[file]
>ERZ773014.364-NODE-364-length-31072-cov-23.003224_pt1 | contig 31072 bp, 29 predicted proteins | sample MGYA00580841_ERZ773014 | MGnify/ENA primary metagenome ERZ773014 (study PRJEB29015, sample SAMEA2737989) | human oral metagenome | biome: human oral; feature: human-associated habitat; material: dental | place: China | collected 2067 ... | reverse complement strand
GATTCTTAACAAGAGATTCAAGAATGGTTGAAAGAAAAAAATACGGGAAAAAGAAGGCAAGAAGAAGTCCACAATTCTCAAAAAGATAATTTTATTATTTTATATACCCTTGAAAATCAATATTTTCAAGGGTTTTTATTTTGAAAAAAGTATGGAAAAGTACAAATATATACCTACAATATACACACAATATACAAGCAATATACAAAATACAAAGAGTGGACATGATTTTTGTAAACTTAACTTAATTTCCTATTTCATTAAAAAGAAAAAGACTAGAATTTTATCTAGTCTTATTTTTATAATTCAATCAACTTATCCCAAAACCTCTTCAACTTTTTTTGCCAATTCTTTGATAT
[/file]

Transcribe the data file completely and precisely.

>ERZ773014.364-NODE-364-length-31072-cov-23.003224_pt1 | contig 31072 bp, 29 predicted proteins | sample MGYA00580841_ERZ773014 | MGnify/ENA primary metagenome ERZ773014 (study PRJEB29015, sample SAMEA2737989) | human oral metagenome | biome: human oral; feature: human-associated habitat; material: dental | place: China | collected 2067 ... | reverse complement strand
GATTCTTAACAAGAGATTCAAGAATGGTTGAAAGAAAAAAATACGGGAAAAAGAAGGCAAGAAGAAGTCCACAATTCTCAAAAAGATAATTTTATTATTTTATATACCCTTGAAAATCAATATTTTCAAGGGTTTTTATTTTGAAAAAAGTATGGAAAAGTACAAATATATACCTACAATATACACACAATATACAAGCAATATACAAAATACAAAGAGTGGACATGATTTTTGTAAACTTAACTTAATTTCCTATTTCATTAAAAAGAAAAAGACTAGAATTTTATCTAGTCTTATTTTTATAATTCAATCAACTTATCCCAAAACCTCTTCAACTTTTTTTGCCAATTCTTTGATAT